Speaking with Canada’s own confident and beautiful Karen David, you would have a hard time believing she ever had so much as a bad hair day. However, the multi-talented singer, songwriter, and actress professes that she lived through years of insecurity—of wanting to be someone else.
Growing up in Canada, with a half Chinese, half Khasi mother and an Indian father, her rich heritage wasn’t always a source of pride. “I ran away from my roots,” she says, “I didn’t want to watch all of the Bollywood films, or know too much about my culture.”
From a young age, Karen idolized the fair, blond, blue-eyed looks of Olivia Newton John, Grace Kelly and Ava Gardner. On top of accepting the fair-means-beautiful ideology she was often exposed to, Karen was picked on by peers for looking different.
This combination of peer pressure and her own longing to look like the fair screen sirens she so admired was tough on Karen. She just wanted to blend in with her peers. “I would come home from school in tears. I just thought that it would be easier if I could say, ‘I’m just Canadian. I’m just like everyone else.’”
The 26-year-old singer, songwriter, and actress is hardly “just like everyone else.” She has been training and performing for over 20 years and with her lead role in this summer’s The Scorpion King 2: Rise of a Warrior and her soon-to-be-released debut album, Me Versus Me, she has many industry experts speculating that this might be her breakout year.
Karen’s recent success may be a result of her newfound closeness with her heritage. She fell in love with mainstream pop at a young age and after immersing herself in her heritage, she decided that she wanted to combine the two genres. She calls this an east-meets-west combination: exotic pop. Think, Kylie Minogue with Bollywood instrumentals.
Fittingly, Me Versus Me was produced by Indian music legend, AH Rahman, at his studio in India. Had Karen not stopped running from her roots, this album may never have been born.
Still, after years of ignoring her heritage, the decision to embrace it did not come easily. After graduating from Berkeley, Karen was granted a scholarship to attend drama school in London, England. Immersing herself in different characters and roles, she realized the person she really needed to learn more about was herself. Soon after this realization, Karen’s world came to a screeching halt with the shock that two of her cousins had died in a tragic accident.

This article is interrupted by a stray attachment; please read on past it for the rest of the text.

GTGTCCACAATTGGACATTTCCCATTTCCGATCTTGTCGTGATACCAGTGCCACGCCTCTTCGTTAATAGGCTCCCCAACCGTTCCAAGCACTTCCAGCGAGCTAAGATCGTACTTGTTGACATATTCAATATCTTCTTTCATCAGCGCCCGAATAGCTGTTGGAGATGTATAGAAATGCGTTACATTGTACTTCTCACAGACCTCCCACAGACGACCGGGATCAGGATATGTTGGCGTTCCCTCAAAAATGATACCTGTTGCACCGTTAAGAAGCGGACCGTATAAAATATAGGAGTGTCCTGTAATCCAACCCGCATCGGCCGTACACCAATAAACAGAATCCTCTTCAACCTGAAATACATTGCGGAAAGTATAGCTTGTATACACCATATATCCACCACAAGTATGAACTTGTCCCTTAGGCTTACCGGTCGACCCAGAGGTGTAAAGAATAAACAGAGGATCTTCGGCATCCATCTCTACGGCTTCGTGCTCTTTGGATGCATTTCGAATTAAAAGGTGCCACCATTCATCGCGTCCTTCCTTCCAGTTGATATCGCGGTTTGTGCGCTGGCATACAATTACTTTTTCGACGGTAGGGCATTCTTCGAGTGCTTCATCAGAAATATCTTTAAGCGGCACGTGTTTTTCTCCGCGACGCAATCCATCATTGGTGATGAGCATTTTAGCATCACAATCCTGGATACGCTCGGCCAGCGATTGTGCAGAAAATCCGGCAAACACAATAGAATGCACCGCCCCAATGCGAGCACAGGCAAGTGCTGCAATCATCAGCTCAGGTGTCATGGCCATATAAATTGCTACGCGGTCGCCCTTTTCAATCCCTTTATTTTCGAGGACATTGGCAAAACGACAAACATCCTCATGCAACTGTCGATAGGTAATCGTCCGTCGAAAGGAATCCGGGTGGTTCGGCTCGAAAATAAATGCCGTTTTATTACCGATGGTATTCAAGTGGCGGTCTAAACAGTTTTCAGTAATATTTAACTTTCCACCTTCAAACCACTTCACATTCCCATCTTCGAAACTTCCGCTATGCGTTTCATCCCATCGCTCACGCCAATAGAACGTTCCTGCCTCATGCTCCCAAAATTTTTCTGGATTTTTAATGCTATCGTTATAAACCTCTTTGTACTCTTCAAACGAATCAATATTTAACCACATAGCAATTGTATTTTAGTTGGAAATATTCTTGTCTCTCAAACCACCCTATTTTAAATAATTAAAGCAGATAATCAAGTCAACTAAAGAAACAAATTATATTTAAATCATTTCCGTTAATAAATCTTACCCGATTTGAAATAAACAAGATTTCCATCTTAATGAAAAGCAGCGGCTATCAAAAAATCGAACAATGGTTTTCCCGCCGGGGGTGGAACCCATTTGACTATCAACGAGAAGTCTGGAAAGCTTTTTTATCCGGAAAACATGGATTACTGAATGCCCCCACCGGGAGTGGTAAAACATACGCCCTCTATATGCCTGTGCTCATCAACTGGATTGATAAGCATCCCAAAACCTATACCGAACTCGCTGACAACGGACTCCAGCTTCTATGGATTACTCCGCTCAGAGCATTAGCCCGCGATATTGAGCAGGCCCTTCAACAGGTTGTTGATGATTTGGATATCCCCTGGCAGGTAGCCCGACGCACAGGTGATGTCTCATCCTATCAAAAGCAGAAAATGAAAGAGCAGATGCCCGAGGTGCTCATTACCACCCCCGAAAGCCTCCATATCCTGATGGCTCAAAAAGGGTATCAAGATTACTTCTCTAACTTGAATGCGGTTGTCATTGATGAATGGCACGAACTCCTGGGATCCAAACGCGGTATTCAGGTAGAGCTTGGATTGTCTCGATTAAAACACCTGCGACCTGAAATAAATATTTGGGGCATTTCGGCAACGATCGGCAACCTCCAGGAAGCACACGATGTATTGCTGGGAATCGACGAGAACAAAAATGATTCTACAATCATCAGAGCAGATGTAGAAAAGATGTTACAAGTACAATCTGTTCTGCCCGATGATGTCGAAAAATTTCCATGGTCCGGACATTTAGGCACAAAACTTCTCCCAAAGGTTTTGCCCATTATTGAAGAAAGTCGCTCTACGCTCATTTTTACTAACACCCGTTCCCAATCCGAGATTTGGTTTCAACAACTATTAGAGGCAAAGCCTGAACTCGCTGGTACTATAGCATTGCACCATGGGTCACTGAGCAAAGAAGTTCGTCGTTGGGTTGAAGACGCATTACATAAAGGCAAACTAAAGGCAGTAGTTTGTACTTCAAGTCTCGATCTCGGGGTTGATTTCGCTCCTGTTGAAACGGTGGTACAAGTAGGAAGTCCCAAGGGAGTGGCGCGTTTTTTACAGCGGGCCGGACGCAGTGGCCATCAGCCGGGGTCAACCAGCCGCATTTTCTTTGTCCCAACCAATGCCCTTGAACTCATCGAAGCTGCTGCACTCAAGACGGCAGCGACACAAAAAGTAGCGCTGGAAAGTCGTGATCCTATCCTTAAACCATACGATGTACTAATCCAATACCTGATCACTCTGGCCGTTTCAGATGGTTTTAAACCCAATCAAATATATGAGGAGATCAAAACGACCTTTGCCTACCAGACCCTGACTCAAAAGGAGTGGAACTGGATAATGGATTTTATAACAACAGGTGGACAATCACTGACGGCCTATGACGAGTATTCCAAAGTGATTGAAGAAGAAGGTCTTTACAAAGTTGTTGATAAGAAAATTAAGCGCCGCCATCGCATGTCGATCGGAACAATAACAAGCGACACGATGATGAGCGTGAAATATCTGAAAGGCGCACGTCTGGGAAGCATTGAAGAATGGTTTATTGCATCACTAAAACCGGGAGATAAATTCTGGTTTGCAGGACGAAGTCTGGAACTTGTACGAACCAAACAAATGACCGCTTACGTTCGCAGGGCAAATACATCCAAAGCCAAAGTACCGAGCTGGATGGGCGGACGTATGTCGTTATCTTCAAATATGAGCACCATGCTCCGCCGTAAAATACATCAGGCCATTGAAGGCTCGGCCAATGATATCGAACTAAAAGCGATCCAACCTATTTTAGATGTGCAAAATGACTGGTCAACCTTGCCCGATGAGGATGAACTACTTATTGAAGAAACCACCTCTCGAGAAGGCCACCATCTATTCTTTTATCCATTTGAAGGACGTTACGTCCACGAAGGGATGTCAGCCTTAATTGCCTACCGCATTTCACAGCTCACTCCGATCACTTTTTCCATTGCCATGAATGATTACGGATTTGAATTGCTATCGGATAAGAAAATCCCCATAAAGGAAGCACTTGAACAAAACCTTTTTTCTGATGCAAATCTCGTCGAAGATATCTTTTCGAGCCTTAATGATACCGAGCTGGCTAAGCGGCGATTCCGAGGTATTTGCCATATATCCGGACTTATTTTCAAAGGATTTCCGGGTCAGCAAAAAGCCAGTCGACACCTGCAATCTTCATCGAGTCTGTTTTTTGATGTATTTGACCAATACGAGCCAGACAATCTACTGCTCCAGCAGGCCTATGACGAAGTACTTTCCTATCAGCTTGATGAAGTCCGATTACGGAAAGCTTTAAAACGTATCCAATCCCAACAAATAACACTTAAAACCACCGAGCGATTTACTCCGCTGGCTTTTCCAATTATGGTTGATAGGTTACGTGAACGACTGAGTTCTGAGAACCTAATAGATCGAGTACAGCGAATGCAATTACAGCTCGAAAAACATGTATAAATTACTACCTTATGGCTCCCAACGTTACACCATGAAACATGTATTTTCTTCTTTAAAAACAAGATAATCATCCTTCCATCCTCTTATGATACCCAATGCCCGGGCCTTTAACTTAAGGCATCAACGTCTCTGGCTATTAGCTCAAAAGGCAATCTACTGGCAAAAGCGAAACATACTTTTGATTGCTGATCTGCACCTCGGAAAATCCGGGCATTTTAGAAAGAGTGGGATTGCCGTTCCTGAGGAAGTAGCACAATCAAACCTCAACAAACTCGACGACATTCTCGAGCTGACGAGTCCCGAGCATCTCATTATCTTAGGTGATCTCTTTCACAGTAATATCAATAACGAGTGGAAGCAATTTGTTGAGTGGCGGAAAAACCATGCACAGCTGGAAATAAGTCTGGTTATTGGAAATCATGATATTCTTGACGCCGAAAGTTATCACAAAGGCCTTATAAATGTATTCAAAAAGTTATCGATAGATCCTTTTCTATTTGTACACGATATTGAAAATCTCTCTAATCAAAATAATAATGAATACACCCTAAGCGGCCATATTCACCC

This loss pushed Karen to focus on what was really important to her and her roots took centre stage. “I needed to go back to the Himalayas,” she says, “and know where I come from and what I’m all about.” The result has been nothing but positive. “Embracing my roots,” she says, “has brought me a sense of calm and peace. I love my family, I love everything about my mixed culture.”
Throughout her career, Karen has learned the importance of “Being happy with who you are and not being ashamed of where you come from.” Looking back, she laughs at all of the names that she was called, which she says, “at the time, felt like the end of the world.”
Ultimately she credits her tumultuous early teenage experience for making her stronger and more grateful for her life now. Karen is extremely open about her life lessons and hopes others can learn from her mistakes. “There are more and more people that have wonderful, different ethnic backgrounds,” she says, “I always tell them ‘Hey, those are the things that you should be really proud of.’”